Employers: Setting the Tone for Bike Commuters
Since I began commuting nine years ago, I’ve worked for
three four different employers. All have been located within five miles of my residence at the time, and that short distance encouraged me to leave the Metro behind and either bike or walk to work. Now I exclusively bike or walk to my office, something that I know I’m extremely lucky to be able to do.
Over the course of commuting to these jobs, I’ve seen how employers can influence and even encourage people to bike commute. The following are my experiences commuting to three different places and a description of the various bike commute setups used by each employer.
These environments helped shape my opinions about employers’ roles in creating a conducive environment for bike commuting. Bike commuting isn’t only the ride from home to work. It’s also about what happens once you and your bike arrive at the office.
- Office or Cubicle: Cubicle
- Parking: Outside only, Uncovered, Not within eyesight of building security
- Type of Rack: Prison bar-style rack that can take several bikes in theory, but unless you park on the ends, requires you to lift your bike up over the rack (a vile proposition for bikes with fenders) to then lock your front wheel and bike to it.
- Shower facilities: None
Discussion: Minimally acceptable, this commute environment made me a mostly fair-weather commuter. I detested leaving my bike out in the elements on rainy days, and never looked forward to a ride home on a wet bike. I did so on rare occasions, but I wasn’t happy about it.
A good bike lock and proper locking technique were mandatory. Even then, I still had moments of worry about my bike and I would often go out to check on it a couple times during the day.
The lack of shower facilities was not a huge deal given my proximity to the office, but another inconvenience. I always felt slightly undignified having to change in a bathroom stall in the event that I did not wear my work clothes on my commute.
- Office or Cubicle: Cubicle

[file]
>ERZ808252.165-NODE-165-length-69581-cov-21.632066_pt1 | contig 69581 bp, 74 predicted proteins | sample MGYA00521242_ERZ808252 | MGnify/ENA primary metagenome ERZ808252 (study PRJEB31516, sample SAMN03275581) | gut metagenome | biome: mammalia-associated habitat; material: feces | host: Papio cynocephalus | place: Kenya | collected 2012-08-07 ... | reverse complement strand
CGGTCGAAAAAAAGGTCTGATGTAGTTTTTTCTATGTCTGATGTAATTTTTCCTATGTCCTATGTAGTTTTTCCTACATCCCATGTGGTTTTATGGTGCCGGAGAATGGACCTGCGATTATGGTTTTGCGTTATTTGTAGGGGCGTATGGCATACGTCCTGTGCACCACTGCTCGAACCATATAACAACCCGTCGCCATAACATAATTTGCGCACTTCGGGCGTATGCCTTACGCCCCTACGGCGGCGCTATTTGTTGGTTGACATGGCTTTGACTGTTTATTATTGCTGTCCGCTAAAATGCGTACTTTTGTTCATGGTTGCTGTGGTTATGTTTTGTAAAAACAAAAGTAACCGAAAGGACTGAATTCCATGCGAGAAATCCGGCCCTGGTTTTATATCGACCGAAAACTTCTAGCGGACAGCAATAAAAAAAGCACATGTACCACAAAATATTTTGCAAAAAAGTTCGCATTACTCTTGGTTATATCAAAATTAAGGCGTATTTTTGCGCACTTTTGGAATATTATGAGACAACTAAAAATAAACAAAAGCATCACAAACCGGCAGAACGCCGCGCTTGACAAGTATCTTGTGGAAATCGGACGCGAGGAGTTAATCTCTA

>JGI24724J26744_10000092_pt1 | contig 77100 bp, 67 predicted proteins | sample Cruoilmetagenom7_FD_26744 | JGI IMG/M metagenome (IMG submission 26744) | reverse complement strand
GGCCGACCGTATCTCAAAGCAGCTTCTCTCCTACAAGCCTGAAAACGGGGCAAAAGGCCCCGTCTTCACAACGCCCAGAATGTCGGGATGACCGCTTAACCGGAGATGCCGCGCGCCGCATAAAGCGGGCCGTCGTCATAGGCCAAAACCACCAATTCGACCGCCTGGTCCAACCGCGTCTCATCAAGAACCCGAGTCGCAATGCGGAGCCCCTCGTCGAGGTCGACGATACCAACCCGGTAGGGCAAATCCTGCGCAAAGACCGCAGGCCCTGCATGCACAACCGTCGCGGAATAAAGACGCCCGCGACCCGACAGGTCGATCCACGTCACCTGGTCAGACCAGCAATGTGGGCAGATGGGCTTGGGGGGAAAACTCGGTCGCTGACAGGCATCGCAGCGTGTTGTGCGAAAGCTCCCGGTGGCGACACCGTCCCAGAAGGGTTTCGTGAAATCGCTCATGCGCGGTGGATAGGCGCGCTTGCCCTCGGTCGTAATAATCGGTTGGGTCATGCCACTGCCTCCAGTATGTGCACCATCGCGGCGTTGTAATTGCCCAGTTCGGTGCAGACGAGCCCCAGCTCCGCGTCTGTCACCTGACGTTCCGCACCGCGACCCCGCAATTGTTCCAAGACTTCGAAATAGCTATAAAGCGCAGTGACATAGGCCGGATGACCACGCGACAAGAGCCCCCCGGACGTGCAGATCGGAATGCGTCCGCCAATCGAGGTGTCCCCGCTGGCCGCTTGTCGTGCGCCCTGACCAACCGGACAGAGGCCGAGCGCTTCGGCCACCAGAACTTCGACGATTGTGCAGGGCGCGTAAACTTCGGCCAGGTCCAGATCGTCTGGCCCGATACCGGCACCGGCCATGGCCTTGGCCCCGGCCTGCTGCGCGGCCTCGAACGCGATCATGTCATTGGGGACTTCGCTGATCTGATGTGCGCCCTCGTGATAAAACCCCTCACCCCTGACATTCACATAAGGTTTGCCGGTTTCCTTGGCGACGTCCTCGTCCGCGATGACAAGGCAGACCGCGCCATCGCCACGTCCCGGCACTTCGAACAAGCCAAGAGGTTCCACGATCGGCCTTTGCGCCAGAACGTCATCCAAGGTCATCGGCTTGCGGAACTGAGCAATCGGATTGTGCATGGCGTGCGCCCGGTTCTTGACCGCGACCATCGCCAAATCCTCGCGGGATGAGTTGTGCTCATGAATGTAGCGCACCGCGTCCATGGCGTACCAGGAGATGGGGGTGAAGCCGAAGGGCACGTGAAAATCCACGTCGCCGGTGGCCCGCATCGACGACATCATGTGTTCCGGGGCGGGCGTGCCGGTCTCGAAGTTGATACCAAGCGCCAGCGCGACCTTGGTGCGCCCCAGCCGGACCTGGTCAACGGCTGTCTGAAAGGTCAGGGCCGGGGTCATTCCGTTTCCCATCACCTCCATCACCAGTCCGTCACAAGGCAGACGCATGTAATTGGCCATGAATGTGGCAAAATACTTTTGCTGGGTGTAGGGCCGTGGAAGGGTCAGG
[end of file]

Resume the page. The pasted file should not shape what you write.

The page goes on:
- Parking: Covered parking garage in the building, Within eyesight of parking garage staff
- Type of Rack: Prison bar-style rack that can take several bikes, but unless you park on the ends, requires you to lift your bike up over the rack to then lock your front wheel and bike to it (as previously mentioned, not good for any bike, but really does not work for bikes with fenders).
- Shower facilities: Workout Club in the building, Membership required for use, but the club membership was offered at a discount
Discussion: You never know what you got until it’s gone. Man, that Workout Club was nice. I should have spent more time appreciating it. It allowed me a place to change out of my cycling clothes if I needed, workout after work, and I didn’t even have to bring my own towel.
The covered bike parking in a garage within eyesight of the staff who worked there gave me peace of mind. Yeah, the bike rack was rather crappy, but normally not enough cyclists parked there to make it an issue most days.
For a while, the building attempted to add an additional bike rack in an obscure corner of the garage, but 1. I did not feel safe using that space at night; and 2. The rack was lodged in a corner between two perpendicular rows of parking divided by a pillar. That visual might not be coming together for you, so I drew it for you.
Use of the rack required a person to squeeze his or her body between the pillar and the front corner of the car while hefting their bike up to fit their bike into the rack. Ridiculous. I returned to that parking garage one day and checked on that rack. No one is using it.
- Office or Cubicle: Office! With a door!
- Parking: Two options
Covered parking garage in the building
Well-designed bike rack (the inverted “U” shape) that can take several bikes
Not visible by security
Park your bike in your office!
- Shower facilities: Showers and locker rooms in building (and happened to be located on the same floor where I worked).
- Other perks: $20 per month in bicycle benefits. The money could be used for repairs, bike rentals, lights, cables, helmets, tires, and to offset the cost of a bicycle.
Discussion: This employer made me feel like I hit the bike commuter jackpot. The simple act of letting me keep my bike in the office encouraged me to commute. I did not have to leave my bike outside, uncovered, and unsecure. It spent the day hanging out with me. My office was small, but as I did not host meetings in it, the limited space was not an issue.
In addition, people saw bikes coming in and out of the building all day long, which I think helped normalize bike riding. It communicated, “We welcome bike riders here.”
Cycling was not treated as some weird fringe form of transport. It was viewed as simply another way of getting to and from work. Bike commuting was not common in my building by any means, but it was not something pushed to the side, either.
Regularly seeing bikes can also plant the seed in someone’s mind about the possibility of bike commuting as opposed to Metro or driving.
The $20 per month bicycle commute reimbursement added up to an annual benefit of $240. That money helped me pay for some work at the bike shop, a new helmet, and part of a new bike frame. It may not be much compared to what some receive for a Metro or parking subsidy (which I have my own feelings about), but it’s a solid step in the right direction.
Through bike commuting to different places, I’ve learned a lot about how employers set the tone for bike commuters. Are we an afterthought, a sad little bike rack that holds hardly any bikes left out in the elements to rust away, or are we a welcome transportation method that employers actually put thought into and encourage?